Is there an Economic Link to Autism Growth?

urlGrowth in autism diagnosis continues to increase. Since 1970, the prevalence rose from .5 to 14.7 per 1,000 children. The steady and stark increase in autism over the past three decades has left many skeptical of the number’s accuracy. How could autism increase at such an alarming rate? Many explained the growth in autism rates by attributing them to a flawed medical community heavily over-diagnosing the developmental disorder, but two economists recently published research that disproving this theory and demonstrating that the numbers are real.

Jose Fernadez and Dhaval Dave recently published their article, Rising Autism Prevalence, where they considered an economic perspective of measuring the prevalence of autism. They sought to examine whether or not the demand trajectory of health care professionals in developmental disabilities aligned with the rate of autism diagnosis.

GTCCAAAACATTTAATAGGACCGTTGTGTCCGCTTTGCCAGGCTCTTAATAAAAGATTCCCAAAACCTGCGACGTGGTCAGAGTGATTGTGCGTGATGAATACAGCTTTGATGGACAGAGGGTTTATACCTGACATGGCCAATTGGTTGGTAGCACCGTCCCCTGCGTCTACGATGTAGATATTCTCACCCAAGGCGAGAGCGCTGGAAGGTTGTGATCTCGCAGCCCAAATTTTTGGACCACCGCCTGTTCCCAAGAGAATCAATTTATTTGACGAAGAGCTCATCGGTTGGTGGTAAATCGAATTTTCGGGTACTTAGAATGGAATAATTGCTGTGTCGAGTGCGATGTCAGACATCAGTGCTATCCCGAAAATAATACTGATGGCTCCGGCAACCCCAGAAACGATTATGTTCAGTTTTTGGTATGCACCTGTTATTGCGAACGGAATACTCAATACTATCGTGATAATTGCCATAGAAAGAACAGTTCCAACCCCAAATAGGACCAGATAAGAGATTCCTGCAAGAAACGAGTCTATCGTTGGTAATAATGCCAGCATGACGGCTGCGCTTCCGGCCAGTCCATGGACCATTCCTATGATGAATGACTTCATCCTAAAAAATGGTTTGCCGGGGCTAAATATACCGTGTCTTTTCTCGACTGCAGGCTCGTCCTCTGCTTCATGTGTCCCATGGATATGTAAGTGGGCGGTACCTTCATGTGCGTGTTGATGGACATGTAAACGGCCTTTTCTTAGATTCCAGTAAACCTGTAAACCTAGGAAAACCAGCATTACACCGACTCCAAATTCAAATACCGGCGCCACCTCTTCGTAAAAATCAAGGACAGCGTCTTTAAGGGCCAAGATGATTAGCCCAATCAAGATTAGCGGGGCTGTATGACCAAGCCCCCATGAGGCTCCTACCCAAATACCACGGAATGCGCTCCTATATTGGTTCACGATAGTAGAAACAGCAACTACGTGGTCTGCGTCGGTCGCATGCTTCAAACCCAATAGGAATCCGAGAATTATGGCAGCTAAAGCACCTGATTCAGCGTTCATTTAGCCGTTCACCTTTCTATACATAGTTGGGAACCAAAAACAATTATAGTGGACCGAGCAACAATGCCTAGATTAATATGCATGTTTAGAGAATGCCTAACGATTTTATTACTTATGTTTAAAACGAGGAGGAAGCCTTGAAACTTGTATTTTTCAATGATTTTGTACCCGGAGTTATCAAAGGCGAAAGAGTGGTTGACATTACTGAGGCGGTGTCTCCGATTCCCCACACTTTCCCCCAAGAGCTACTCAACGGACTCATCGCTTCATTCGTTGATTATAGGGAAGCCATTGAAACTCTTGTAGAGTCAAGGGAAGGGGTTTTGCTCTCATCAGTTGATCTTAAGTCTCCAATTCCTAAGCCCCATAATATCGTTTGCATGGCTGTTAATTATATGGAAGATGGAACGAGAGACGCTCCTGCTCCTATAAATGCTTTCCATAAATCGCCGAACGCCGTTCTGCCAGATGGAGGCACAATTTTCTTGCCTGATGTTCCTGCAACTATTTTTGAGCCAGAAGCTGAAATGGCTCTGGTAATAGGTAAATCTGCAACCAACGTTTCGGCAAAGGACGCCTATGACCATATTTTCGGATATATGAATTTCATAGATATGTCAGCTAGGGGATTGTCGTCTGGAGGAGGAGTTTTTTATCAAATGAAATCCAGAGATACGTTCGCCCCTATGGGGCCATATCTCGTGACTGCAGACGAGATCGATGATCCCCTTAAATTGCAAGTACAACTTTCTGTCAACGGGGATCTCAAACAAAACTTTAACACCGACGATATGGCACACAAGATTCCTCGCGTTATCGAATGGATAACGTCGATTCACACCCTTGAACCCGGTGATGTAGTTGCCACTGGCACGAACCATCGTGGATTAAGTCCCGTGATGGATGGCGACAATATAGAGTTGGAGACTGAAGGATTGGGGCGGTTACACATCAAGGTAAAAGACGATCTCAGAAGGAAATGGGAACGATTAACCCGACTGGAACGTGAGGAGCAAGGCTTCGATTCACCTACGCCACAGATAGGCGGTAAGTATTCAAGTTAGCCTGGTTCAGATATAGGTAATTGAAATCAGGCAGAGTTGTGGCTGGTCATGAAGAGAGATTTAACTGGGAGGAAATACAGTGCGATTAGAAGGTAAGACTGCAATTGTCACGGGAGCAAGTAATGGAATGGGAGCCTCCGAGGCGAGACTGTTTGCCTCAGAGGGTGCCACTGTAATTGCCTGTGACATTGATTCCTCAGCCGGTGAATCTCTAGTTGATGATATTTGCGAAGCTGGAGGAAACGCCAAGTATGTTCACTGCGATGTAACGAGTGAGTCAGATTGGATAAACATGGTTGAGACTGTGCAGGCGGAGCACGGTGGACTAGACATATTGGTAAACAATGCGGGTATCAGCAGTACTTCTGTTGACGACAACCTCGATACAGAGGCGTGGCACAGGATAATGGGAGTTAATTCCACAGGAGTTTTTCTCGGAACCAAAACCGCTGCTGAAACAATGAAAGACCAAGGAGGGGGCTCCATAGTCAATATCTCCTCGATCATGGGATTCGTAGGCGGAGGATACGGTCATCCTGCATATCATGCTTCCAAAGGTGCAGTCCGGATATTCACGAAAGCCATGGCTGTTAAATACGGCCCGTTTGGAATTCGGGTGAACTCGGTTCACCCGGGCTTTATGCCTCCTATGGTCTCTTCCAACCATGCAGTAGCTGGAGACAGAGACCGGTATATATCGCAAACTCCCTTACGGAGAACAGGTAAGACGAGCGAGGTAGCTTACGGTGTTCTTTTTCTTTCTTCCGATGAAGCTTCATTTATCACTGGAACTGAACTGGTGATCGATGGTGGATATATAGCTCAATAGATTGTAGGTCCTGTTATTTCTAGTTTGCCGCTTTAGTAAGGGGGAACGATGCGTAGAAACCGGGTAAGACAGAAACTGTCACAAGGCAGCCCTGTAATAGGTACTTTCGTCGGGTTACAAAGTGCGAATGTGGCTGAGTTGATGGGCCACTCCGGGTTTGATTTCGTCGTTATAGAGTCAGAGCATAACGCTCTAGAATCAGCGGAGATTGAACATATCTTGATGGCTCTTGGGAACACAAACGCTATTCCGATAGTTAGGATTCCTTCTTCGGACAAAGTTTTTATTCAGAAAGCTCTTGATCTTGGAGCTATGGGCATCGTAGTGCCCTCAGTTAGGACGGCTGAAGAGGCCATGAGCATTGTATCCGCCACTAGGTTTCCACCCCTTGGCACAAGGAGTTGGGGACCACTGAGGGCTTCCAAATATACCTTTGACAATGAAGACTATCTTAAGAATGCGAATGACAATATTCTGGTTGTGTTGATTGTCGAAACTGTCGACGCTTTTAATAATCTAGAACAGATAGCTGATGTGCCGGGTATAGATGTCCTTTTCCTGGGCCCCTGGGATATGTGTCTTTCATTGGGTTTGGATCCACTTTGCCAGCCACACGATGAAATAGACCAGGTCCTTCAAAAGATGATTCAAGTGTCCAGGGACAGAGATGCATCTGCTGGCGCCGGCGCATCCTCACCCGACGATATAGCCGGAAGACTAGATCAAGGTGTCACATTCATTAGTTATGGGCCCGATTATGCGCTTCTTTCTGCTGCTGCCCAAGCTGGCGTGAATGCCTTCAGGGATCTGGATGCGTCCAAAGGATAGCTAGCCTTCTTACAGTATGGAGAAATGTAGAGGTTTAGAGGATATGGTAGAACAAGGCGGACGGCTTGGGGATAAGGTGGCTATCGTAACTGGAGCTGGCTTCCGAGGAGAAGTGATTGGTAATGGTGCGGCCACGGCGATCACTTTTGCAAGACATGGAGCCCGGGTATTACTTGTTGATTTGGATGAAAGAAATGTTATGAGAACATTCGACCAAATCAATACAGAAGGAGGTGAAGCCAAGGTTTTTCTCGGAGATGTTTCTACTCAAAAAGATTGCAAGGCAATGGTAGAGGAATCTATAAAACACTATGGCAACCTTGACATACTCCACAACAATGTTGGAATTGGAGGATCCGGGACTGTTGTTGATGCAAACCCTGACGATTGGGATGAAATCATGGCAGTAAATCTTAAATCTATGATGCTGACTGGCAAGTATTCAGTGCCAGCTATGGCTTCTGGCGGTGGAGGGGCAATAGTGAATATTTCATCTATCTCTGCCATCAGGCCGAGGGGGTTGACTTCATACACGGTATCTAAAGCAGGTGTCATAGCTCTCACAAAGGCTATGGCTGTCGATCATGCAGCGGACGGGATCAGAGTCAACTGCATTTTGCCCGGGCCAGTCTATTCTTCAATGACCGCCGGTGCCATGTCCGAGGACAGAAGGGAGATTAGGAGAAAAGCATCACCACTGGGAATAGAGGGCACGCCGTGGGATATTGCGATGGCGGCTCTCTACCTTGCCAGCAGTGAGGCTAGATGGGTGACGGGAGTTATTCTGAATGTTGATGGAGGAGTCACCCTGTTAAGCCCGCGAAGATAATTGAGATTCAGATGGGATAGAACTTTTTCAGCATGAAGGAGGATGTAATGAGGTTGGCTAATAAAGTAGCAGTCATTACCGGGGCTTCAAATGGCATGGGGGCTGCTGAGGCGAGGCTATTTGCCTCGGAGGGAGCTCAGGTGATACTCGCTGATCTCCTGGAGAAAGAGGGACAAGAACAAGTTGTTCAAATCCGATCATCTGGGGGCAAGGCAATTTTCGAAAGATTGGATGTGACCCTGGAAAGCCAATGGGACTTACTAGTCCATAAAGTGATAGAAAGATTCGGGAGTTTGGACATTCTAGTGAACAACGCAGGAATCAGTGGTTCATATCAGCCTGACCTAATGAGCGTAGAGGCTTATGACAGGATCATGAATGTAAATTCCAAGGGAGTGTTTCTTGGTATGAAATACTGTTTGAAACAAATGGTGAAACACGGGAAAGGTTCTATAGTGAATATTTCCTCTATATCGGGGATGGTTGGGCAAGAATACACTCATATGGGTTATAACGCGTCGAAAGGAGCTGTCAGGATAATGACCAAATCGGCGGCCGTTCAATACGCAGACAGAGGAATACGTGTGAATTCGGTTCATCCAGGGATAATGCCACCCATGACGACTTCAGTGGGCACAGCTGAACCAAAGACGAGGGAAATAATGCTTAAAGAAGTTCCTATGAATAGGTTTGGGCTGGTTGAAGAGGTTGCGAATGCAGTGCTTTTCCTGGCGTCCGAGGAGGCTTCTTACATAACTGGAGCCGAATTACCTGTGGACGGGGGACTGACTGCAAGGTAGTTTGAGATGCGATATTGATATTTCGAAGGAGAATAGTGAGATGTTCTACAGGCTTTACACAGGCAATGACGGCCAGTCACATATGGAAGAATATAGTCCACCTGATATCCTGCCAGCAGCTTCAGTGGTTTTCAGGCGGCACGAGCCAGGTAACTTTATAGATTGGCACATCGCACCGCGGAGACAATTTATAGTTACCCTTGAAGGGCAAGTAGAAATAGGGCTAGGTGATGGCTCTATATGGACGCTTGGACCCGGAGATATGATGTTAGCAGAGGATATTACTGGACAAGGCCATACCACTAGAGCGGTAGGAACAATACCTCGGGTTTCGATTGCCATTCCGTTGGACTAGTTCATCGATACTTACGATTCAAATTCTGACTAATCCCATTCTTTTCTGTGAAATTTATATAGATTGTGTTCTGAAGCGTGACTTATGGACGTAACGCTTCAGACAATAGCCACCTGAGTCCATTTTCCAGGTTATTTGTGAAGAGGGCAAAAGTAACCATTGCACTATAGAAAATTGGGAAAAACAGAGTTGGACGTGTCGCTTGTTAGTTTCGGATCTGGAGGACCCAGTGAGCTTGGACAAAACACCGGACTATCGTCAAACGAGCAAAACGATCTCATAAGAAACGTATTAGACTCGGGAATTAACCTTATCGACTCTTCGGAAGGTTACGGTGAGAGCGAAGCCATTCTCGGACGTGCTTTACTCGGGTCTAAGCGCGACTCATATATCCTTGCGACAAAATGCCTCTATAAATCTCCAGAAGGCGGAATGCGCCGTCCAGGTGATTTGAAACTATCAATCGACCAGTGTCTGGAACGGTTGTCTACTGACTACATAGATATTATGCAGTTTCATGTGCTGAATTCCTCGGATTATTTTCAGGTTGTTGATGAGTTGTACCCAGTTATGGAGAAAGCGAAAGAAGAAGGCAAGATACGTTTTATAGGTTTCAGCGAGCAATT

The research used economic theory and market theory to analyze data from the California Department of Developmental Services. They found that each time autism cases doubled, the number of autism health providers grew by as much as 14% over that of non-autism health providers. They also found an increase of up to 11 percent in wages from autism health care providers.

“We focused on auxiliary providers because, unlike physicians and psychologists who can diagnose autism, these workers cannot induce their own demand,” Fernandez said. Fernandez and Dave also found that although autism replaced mental retardation in 1 of every 3 diagnoses during the 2002—2011 period studied, that actual autism cases increased from 50% to 65%.

Fernadez concluded that “at least part of the increase in the autism

caseload represents an effective increase in their demand given that we observe an increase in their wages. This further suggests that at least part of the increase in autism diagnoses, about one half to two-thirds based on the direct and indirect estimates of displacement, reflects an increase in the true prevalence of the disorder.”

You can find the direct article source here, or read other discussions of the article here.

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